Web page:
Monthly update on human rights & tech: February 2023

The secret services' reign of confusion, rogue mayors and algorithm oversight (or not): a quick read through the most interesting developments at the intersection of human rights and technology from the Netherlands. This is the first in a series.

Who does the algorithm supervisor serve?

Supervision of the use of algorithmic systems, and mandatory human rights impact assessments were central to the electoral pact Bits of Freedom, Amnesty and others persuaded nine Dutch coalition- and opposition parties to sign in the run-up to the 2021 elections. Eventually, they even made their way into the coalition agreement. It goes without saying that we're pleased to see these plans coming to fruition. However, we're also weary of how the Dutch Data Protection Authority (DPA) has decided to interpret its role as algorithm supervisor. In its new role, the DPA will identify cross-sectoral risks, share knowledge, improve collaboration, contribute to joint standard-setting and create an overview of applicable rules. It won’t handle citizens’ complaints or carry out any kind of enforcement activities. We can’t help but worryRead a more thorough analysis on our website. (Dutch) the DPA has carried-over its closed-door policy to its new role, and wonder: if citizens cannot turn to the supervisor, who is the supervisor for?

As public institutions are increasingly making use of algorithms, and governments around the world are deciding on the rules to govern them, it’s hard to overstate the importance of cases like this.

Cabinet continues to chip away at secret service supervision and safeguards

For eight years, the secret services –and the cabinet members responsible for them– have been holding citizens and Parliament captive in a semantic tug-of-war. Confusion and exhaustion are central to a strategy that has led the secret services to be given more and more power with fewer safeguards, despite strong objections from citizens, NGO’s and Parliament. Since the new Dutch Intelligence and Security Services Act (Wiv 2017) went into effect in 2017, we’ve witnessed one legislative amendment realized and one announced, a “temporary arrangement”, a new “temporary” bill and, this month, a proposal for an amendment to that temporary bill. This means that currently Members of Parliament are being asked to discuss a proposal for a supplement to a law, of which both the supplement and the law will soon be amended. We responded to the consultationHere’s what we think of the new rules on how the secret services should handle bulk data., pointing out just how the supplement will lead to diminished supervision and safeguards and is far from “temporary”, and calling for due process.

Racist tech and the AI Act discussed during Parliamentary round table

After a few delays, Parliament finally got around to organizing a round table on the opportunities and risks of AI. Two contributions stood out. Quirine Eijkman of the Netherlands Institute for Human Rights spoke about Robin Pocornie’s case against the discriminatory use of proctoring software by VU University Amsterdam. During Covid, the university made students use Proctorio when sitting for exams. One of those students, Pocornie, noticed the software often failed to properly "process" her face. As a result, Pocornie struggled to access her exams, and even resorted to sitting through them with a bright light shining in her face. Supported by our friends at the Racism and Technology Center"Dutch Institute for Human Rights: Use of anti-cheating software can be algorithmic discrimination (i.e. racist)", the VU-student filed a complaint with the Netherlands Institute for Human Rights. At the end of 2022, the Institute ruled she had presented sufficient facts for a presumption of discrimination, and it was now on VU University to prove otherwise. As public institutions are increasingly making use of algorithms, and governments around the world are deciding on the rules to govern them, it’s hard to overstate the importance of cases like this.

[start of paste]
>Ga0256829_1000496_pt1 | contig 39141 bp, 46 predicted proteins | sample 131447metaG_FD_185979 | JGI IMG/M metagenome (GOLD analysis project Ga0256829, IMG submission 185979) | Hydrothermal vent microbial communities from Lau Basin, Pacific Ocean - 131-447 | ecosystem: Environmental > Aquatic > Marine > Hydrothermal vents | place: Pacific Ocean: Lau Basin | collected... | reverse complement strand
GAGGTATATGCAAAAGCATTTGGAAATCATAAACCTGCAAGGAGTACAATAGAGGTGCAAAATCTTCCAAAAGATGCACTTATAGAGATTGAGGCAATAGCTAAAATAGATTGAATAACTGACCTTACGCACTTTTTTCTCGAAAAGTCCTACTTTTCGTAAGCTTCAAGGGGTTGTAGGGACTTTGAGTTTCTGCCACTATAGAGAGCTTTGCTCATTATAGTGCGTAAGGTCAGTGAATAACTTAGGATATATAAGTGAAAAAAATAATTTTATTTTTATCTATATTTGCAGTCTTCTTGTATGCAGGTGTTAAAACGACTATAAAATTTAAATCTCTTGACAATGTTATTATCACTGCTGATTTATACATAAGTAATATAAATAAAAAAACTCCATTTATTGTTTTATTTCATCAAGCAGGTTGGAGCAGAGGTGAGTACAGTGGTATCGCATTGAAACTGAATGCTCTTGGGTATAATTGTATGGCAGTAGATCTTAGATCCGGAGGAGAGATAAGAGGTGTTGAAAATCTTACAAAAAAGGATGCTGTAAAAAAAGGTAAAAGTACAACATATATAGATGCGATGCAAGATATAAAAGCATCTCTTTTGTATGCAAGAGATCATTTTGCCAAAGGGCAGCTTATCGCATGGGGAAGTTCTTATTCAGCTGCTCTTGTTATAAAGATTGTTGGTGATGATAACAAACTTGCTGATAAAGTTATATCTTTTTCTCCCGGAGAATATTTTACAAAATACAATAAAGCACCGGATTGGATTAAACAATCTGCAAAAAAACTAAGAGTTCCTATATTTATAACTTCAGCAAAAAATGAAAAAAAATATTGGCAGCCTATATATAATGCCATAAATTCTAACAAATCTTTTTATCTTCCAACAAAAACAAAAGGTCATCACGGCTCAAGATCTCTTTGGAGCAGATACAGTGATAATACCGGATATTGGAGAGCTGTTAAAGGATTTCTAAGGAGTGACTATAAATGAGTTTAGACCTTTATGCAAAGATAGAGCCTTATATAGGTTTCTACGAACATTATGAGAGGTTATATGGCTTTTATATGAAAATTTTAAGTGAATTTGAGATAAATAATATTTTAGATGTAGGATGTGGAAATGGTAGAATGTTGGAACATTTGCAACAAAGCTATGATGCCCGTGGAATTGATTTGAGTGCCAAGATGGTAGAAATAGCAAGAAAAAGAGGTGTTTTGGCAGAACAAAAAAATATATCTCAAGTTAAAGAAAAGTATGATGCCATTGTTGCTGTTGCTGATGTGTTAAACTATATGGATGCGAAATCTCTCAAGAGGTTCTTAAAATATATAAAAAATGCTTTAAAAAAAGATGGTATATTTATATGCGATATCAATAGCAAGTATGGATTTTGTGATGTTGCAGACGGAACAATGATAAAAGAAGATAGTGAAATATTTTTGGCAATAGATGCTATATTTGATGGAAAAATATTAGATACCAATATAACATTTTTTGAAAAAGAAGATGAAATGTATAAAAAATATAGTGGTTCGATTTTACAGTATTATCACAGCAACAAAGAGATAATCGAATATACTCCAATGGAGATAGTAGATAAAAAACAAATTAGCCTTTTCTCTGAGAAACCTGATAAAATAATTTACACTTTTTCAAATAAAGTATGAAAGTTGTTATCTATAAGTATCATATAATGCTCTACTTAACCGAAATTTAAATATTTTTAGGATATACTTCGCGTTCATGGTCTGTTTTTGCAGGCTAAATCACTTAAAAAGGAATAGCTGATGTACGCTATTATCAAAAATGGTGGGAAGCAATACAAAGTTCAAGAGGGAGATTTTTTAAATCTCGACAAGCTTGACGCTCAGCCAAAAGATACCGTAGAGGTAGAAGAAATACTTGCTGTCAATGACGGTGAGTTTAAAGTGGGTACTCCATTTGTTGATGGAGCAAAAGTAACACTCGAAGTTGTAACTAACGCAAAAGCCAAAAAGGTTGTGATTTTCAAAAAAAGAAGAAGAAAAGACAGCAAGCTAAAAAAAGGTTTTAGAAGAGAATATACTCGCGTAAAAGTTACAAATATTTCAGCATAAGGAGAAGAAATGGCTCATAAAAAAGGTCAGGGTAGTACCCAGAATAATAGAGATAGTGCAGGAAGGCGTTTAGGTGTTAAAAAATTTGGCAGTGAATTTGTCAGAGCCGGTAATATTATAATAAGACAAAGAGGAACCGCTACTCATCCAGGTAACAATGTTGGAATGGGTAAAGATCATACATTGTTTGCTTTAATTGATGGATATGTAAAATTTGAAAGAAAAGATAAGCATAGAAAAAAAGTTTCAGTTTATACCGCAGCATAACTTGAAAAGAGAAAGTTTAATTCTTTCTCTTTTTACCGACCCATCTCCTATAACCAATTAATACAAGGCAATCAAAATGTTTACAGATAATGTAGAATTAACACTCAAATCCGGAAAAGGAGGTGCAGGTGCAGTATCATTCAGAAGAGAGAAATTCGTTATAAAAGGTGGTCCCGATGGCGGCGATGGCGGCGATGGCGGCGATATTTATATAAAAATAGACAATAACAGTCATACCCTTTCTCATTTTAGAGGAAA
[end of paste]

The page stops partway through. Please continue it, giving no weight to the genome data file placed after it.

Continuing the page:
The second contribution came from our own Nadia Benaissa, and focused in particular on the opportunities for raising protections in the AI ActThe Dutch Senate shares the concerns we have about the Artificial Intelligence Act.. Benaissa relayed our position on the right to transparency, explainability and verifiability. She also pointed to how the current text falls short in safeguarding people’s right to effective legal protection. Finally, she reiterated the importance of a broad ban on biometric identification"A limited ban on biometric surveillance undermines its own potential": this was our contribution at the European Parliament., which includes not just identification taking place in "real time" and applies to private actors as well as enforcement agencies.

And finally...

On January 18, the New York Times"How the Netherlands Is Taming Big Tech" reported on Dutch privacy activists and advisors spurring major, global changes at Google, Microsoft and Zoom. Interviewing Bits of Freedom co-founder Sjoera Nas, among others, the article identifies how audits of digital services commissioned by the government, have led to Big Tech companies making “major privacy changes”, the effects being felt around the globe. In more local news, mayors have been testing the limits of their powers by issuing online exclusion orders, claiming chat- and social media spaces constitute “online public spaces”Read more about the impact on the freedom of speech and our right to demonstrate. (Dutch) and, when something happens there pertaining to their jurisdiction (like someone calling for a demonstration), they therefore have the power to intervene. In 2021, the Mayor of Utrecht issued an order banning a Utrecht resident from Telegram – it is currently being challenged in court.

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